Guest post originally published on Alibaba Cloud’s blog by Gu Rong, Che Yang, and Fan Bin

In recent years, more and more AI and big data applications are being deployed and run on cloud-native orchestration frameworks such as Kubernetes. This is because containers bring about efficient deployment and agile iteration, as well as exaggerate the natural advantages of cloud computing in terms of resource costs and elastic scaling. However, before Fluid occurs, the Cloud Native Computing Foundation (CNCF) landscape lacks a native component to help these data-intensive applications efficiently, securely, and conveniently access data in cloud-native scenarios.

Efficiently driving operations of big data and AI applications in cloud-native scenarios is a challenging issue that has both theoretical significance and application value. On the one hand, to solve this issue, we need to consider a series of theoretical and technical challenges in complex scenarios, such as application collaborative orchestration, scheduling optimization, and data caching. On the other hand, the solution to this issue can effectively promote big data and AI applications in a wide range of cloud-service scenarios.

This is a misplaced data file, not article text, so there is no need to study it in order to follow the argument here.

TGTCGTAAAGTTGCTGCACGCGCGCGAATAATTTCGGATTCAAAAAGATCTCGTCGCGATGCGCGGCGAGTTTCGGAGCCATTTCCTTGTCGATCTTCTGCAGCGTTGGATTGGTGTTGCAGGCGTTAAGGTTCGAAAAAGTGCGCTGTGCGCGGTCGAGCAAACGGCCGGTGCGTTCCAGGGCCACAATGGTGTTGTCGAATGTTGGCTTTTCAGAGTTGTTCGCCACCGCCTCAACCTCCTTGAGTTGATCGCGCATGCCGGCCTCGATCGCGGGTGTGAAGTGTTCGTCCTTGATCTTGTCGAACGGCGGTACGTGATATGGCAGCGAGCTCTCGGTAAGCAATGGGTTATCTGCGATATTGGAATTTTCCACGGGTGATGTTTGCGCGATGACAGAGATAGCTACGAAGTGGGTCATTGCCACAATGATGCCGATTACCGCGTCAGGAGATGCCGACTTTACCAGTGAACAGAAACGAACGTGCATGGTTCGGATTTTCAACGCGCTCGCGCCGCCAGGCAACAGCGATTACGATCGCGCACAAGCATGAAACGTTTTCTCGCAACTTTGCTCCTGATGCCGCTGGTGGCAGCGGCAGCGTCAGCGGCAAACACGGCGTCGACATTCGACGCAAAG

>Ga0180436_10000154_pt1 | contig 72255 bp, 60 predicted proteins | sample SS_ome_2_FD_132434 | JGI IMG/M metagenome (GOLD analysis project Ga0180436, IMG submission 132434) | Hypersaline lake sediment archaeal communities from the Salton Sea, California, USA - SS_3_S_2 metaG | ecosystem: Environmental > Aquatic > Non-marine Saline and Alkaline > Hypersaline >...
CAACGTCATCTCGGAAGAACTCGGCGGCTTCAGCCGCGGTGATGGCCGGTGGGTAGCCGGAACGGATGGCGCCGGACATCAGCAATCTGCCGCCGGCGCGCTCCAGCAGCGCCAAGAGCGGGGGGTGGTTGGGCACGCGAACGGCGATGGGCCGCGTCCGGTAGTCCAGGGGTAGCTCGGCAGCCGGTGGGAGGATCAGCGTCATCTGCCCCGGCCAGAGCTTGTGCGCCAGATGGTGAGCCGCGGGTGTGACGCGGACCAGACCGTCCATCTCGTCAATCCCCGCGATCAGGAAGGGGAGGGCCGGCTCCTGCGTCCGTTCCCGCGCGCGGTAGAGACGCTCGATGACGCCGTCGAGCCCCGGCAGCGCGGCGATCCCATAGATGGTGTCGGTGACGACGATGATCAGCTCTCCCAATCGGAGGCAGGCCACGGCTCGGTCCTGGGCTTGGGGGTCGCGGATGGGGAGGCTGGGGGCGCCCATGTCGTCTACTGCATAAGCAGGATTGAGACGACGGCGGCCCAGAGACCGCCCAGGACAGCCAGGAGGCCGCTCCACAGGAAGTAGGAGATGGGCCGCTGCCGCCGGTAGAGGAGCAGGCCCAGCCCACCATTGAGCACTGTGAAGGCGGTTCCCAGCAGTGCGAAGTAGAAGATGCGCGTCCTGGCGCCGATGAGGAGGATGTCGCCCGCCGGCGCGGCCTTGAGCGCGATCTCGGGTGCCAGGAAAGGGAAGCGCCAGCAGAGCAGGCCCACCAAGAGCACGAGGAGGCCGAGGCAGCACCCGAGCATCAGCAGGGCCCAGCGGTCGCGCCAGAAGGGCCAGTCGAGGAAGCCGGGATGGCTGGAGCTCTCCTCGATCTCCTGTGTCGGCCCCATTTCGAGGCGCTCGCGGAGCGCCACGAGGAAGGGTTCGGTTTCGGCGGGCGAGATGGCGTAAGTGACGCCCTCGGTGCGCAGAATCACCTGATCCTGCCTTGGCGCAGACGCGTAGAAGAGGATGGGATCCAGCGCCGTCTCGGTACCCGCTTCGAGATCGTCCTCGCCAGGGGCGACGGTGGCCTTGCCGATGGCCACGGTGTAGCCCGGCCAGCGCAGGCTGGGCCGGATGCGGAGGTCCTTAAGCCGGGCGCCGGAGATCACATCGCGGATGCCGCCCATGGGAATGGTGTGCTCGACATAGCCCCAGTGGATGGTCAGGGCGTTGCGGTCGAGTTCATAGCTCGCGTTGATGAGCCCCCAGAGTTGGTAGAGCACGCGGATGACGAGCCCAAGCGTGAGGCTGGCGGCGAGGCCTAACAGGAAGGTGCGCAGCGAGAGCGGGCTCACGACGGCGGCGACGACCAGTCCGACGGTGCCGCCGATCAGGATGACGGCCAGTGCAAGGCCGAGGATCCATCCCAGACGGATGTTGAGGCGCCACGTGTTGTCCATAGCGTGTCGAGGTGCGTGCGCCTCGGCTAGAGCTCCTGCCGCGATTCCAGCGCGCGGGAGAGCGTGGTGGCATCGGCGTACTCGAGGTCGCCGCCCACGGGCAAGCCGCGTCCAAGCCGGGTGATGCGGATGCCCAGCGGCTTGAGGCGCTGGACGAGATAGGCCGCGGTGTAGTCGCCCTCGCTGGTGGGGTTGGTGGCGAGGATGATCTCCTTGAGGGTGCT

To achieve systematic solutions, academics and industry experts need to cooperate closely. And that is why Dr. Gu Rong, an associate researcher at the Parallel Algorithms, Systems and Applications for Big Data Lab (PASALab) in Nanjing University, Che Yang, a senior technical expert at Alibaba Cloud container service, and Fan Bin, a founding member of the Alluxio project, jointly promoted the launch of the open source project, Fluid.


What Is Fluid?

Fluid is an open-source cloud-native infrastructure project. Driven by the separation of computing and storage, Fluid aims to provide an efficient and convenient data abstraction for AI and cloud-native applications by abstracting data from storage, in order to achieve:

  1. By data affinity scheduling and distributed cache engine acceleration, the data and computing can be integrated to accelerate the access of computing to data.
  2. The secure data isolation can be ensured by managing data independently of storage and isolating resources through namespaces in Kubernetes.
  3. The data from different storage systems is combined for computing, which gives the opportunity to break the data islanding effect caused by the differences between different storage systems.

The data layer abstraction provided by Kubernetes enables data to be flexibly and efficiently moved, replicated, evicted, converted and managed between storage sources such as Hadoop Distributed File System (HDFS), Object Storage Service (OSS) and Ceph, and the computing of cloud-native applications. However, specific data operations are available to users, so users no longer have to worry about the efficiency of accessing remote data, the convenience of managing data sources, and how to help Kubernetes to make the O&M and scheduling decisions. Users only need to directly access the abstracted data through the most natural Kubernetes data volumes. The remaining tasks and underlying details are all submitted to Fluid.